Incumbents win reelection in Newark Public Schools election

Incumbents Dawn Haynes, Asia Norton, Vereliz Santana and Daniel Gonzalez won in the Newark, New Jersey school board election on April 20, 2021. Haynes, Norton, and Santana, all incumbents, defeated challengers Nadirah Brown, Yolanda Johnson, and Philip Wilson in the regular election with 29.9%, 28.2%, and 27.1% of the vote, respectively, and will serve three-year terms on the board. No other candidate received over 6%.

Gonzalez, meanwhile, won a special election for an open fourth seat against Sheila Montague, 65.6% to 34.4%. The special election was called after board member Tave Padilla died on November 25, 2020. On January 28, 2021, the board appointed Santana to fill Padilla’s seat until the April election. Padilla took office in 2016 and won reelection to another three-year term on April 16, 2019. Gonzalez will serve the remainder of the term, which will end after the next election in 2022.

Haynes, Santana, Norton, and Gonzalez ran on the Moving Newark Schools Forward ticket, a candidate slate backed by Newark Mayor Ras Baraka and North Ward Councilman Anibal Ramos Jr. Haynes and Norton previously ran on the slate in 2018 when they were both first elected to the board.

Newark Public Schools is overseen by a nine-member board, all of whom are elected at large to three-year terms. All registered voters can vote for seats on the ballot in an at-large election as opposed to a by district election, in which only the registered voters of a particular geographic area may vote for a particular seat up for election.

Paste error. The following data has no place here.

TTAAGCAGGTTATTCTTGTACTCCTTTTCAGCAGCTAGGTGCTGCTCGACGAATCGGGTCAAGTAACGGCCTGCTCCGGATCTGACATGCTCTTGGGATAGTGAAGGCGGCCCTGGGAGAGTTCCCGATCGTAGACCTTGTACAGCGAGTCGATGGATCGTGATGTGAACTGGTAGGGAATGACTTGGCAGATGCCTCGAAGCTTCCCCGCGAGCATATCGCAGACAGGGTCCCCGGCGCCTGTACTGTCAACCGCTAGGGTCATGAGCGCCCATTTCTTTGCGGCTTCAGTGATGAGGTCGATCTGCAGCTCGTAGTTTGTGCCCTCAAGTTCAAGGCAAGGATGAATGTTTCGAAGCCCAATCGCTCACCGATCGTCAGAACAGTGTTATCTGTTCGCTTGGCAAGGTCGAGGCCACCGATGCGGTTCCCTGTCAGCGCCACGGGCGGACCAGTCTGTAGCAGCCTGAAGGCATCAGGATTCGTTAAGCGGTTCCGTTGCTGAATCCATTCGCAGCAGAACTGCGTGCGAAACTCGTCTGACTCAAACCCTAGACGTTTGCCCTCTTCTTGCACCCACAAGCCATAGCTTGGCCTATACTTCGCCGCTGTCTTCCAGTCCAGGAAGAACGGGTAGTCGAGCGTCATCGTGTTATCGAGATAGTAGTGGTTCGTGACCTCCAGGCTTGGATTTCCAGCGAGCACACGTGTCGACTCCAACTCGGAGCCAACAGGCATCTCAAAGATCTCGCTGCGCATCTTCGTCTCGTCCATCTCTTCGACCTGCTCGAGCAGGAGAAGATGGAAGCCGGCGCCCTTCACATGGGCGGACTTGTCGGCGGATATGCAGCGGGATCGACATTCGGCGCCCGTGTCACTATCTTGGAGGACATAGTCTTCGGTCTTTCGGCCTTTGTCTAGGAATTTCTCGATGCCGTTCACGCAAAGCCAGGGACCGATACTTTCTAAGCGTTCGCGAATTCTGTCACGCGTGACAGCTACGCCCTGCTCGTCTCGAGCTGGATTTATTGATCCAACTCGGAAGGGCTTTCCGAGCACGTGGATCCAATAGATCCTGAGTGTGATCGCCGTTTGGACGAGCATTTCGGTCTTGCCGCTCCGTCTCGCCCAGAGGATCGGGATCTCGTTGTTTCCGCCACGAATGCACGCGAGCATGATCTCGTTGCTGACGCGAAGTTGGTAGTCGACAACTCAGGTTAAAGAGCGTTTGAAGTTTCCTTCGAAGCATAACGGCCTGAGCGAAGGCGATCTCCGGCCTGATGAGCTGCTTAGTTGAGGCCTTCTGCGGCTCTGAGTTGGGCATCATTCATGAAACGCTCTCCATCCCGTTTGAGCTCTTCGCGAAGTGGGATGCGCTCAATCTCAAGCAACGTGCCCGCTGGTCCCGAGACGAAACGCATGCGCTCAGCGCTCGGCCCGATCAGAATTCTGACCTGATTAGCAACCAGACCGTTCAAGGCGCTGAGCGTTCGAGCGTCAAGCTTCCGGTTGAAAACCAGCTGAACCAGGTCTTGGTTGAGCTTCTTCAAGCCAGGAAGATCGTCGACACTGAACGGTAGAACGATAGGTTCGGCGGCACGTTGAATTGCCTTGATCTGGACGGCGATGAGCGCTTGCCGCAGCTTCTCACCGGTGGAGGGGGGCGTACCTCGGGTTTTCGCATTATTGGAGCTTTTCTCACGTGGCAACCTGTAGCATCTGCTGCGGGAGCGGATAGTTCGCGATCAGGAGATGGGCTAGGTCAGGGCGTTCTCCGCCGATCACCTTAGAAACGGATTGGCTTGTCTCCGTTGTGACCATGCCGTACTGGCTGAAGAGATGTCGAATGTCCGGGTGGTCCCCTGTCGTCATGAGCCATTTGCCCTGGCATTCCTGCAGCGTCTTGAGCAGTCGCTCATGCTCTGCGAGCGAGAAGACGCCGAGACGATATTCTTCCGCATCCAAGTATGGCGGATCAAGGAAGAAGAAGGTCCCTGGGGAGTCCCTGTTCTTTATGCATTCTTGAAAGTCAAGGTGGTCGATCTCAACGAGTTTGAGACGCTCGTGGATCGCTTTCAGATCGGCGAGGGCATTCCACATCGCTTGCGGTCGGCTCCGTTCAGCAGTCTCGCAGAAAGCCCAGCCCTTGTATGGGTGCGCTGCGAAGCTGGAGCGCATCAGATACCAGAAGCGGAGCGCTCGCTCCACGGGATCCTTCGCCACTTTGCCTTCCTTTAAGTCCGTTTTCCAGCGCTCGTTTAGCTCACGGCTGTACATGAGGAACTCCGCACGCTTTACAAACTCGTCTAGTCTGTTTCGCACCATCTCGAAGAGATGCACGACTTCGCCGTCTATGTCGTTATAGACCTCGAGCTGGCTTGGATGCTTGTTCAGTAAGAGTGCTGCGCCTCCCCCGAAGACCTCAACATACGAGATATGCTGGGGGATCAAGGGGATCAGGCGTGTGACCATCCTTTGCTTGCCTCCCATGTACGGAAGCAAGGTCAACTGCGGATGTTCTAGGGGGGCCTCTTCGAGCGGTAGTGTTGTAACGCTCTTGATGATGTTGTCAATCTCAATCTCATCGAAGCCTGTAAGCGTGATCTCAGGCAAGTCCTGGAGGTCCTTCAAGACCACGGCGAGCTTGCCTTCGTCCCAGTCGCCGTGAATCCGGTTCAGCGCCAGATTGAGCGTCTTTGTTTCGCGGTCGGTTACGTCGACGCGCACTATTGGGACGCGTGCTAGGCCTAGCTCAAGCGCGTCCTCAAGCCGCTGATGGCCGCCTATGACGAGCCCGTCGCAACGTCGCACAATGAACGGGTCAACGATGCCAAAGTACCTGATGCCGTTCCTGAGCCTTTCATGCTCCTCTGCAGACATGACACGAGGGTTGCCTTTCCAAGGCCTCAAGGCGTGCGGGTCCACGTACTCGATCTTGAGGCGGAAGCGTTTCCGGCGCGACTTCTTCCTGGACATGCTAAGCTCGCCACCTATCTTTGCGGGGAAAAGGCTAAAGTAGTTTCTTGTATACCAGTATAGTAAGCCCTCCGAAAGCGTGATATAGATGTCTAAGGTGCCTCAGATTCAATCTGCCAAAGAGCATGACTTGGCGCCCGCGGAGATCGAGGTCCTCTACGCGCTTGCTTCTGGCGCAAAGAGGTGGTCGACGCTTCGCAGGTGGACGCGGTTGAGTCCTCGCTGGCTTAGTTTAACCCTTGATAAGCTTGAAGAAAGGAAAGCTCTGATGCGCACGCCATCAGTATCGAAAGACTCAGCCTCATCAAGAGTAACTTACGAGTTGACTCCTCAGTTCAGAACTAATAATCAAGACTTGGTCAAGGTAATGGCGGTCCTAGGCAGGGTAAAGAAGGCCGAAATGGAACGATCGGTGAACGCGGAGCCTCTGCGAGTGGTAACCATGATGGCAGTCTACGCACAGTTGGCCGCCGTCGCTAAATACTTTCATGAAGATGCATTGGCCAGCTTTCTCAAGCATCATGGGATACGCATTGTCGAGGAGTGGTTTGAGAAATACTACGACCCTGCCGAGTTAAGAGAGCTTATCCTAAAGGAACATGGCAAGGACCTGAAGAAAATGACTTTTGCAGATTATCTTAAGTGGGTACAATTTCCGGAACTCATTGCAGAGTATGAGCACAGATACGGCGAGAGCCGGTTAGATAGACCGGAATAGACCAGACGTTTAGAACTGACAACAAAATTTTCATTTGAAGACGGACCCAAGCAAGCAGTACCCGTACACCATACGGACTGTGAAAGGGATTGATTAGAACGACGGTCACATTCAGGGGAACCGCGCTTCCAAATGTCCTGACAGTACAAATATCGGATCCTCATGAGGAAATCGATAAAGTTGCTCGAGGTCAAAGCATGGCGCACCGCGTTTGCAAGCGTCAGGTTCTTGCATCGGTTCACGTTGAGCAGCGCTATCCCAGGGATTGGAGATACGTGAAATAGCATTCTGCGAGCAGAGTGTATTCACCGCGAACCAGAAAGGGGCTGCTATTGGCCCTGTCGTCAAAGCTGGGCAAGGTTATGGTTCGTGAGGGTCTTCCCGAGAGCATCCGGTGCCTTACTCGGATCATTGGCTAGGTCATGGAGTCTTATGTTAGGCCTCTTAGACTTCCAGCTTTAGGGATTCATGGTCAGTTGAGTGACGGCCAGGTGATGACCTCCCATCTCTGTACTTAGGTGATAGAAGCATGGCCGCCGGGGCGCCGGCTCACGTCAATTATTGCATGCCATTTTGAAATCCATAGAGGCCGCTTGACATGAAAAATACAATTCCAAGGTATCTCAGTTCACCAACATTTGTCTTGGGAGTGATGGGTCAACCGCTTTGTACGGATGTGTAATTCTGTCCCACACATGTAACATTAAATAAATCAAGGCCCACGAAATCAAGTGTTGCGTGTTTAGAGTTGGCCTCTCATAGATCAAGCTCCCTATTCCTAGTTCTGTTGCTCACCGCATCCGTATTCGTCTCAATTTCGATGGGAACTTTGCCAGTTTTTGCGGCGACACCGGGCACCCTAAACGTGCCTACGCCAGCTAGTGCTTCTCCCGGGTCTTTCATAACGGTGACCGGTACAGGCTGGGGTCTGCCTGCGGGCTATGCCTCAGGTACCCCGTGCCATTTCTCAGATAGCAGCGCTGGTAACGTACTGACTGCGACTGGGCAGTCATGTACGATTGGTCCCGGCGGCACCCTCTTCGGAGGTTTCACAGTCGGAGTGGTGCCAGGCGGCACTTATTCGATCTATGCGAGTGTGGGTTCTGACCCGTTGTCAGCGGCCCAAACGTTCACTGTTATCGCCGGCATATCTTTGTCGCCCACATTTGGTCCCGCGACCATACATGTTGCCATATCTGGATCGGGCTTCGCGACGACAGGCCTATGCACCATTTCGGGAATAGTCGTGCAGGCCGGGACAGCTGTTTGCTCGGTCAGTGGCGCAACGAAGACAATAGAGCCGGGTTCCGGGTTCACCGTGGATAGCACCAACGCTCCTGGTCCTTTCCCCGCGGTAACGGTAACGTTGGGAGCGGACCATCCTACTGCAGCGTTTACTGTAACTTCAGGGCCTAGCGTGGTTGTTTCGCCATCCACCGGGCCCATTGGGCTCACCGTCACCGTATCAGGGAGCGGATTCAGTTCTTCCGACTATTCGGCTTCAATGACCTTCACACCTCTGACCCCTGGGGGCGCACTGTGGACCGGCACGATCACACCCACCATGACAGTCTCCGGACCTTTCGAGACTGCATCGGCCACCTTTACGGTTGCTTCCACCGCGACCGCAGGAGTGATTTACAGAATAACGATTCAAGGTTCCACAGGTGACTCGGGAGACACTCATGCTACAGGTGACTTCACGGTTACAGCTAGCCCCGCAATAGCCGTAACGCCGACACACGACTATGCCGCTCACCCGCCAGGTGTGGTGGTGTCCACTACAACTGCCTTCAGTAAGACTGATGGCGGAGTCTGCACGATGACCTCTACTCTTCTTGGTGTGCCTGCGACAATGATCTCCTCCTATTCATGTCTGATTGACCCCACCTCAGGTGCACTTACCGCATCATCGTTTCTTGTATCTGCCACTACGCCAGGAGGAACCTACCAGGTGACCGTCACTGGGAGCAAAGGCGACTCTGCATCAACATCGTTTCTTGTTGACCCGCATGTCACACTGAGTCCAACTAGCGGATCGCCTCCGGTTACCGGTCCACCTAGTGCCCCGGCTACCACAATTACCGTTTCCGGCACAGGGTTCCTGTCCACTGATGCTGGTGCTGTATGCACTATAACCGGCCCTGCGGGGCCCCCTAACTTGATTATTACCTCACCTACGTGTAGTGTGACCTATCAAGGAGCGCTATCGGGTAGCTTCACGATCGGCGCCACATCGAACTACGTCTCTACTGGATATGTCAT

The district was the largest school district in the state in the 2019-2020 school year and served 36,676 students. From 1995 to 2017, the New Jersey state government oversaw the school district. Local control was returned to the district on September 13, 2017.

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DeAnne DeFuccio sworn in to New Jersey General Assembly District 39

DeAnne DeFuccio (R) was sworn in on April 9 to a seat in the New Jersey Assembly, representing the 39th District. DeFuccio won the special election held at the Bergen County Republican Organization on March 31 by a vote of 88-81 over John Azzaritti. 

DeFuccio will serve the remainder of Holly Schepisi’s (R) term, which was set to expire in January 2022. Schepisi vacated the seat after she was selected to represent the 39th Senate District following Gerald Cardinale’d (R) death.